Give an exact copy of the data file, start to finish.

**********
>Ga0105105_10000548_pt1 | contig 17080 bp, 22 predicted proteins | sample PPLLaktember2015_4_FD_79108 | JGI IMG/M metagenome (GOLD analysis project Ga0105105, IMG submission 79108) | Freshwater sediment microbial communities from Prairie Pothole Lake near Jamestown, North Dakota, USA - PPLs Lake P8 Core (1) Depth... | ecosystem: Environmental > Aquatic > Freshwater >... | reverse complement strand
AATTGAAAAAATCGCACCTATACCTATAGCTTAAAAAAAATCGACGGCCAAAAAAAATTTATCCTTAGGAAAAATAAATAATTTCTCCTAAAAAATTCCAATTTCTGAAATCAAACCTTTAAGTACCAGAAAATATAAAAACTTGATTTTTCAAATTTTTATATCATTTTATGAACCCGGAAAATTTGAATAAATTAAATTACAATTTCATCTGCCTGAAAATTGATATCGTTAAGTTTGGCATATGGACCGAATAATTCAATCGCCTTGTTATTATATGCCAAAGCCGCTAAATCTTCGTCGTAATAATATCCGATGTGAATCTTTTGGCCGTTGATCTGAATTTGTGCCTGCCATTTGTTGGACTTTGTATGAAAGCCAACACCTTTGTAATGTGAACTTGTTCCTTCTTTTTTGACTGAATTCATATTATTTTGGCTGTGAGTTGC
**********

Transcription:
>Ga0105105_10000548_pt1 | contig 17080 bp, 22 predicted proteins | sample PPLLaktember2015_4_FD_79108 | JGI IMG/M metagenome (GOLD analysis project Ga0105105, IMG submission 79108) | Freshwater sediment microbial communities from Prairie Pothole Lake near Jamestown, North Dakota, USA - PPLs Lake P8 Core (1) Depth... | ecosystem: Environmental > Aquatic > Freshwater >... | reverse complement strand
AATTGAAAAAATCGCACCTATACCTATAGCTTAAAAAAAATCGACGGCCAAAAAAAATTTATCCTTAGGAAAAATAAATAATTTCTCCTAAAAAATTCCAATTTCTGAAATCAAACCTTTAAGTACCAGAAAATATAAAAACTTGATTTTTCAAATTTTTATATCATTTTATGAACCCGGAAAATTTGAATAAATTAAATTACAATTTCATCTGCCTGAAAATTGATATCGTTAAGTTTGGCATATGGACCGAATAATTCAATCGCCTTGTTATTATATGCCAAAGCCGCTAAATCTTCGTCGTAATAATATCCGATGTGAATCTTTTGGCCGTTGATCTGAATTTGTGCCTGCCATTTGTTGGACTTTGTATGAAAGCCAACACCTTTGTAATGTGAACTTGTTCCTTCTTTTTTGACTGAATTCATATTATTTTGGCTGTGAGTTGC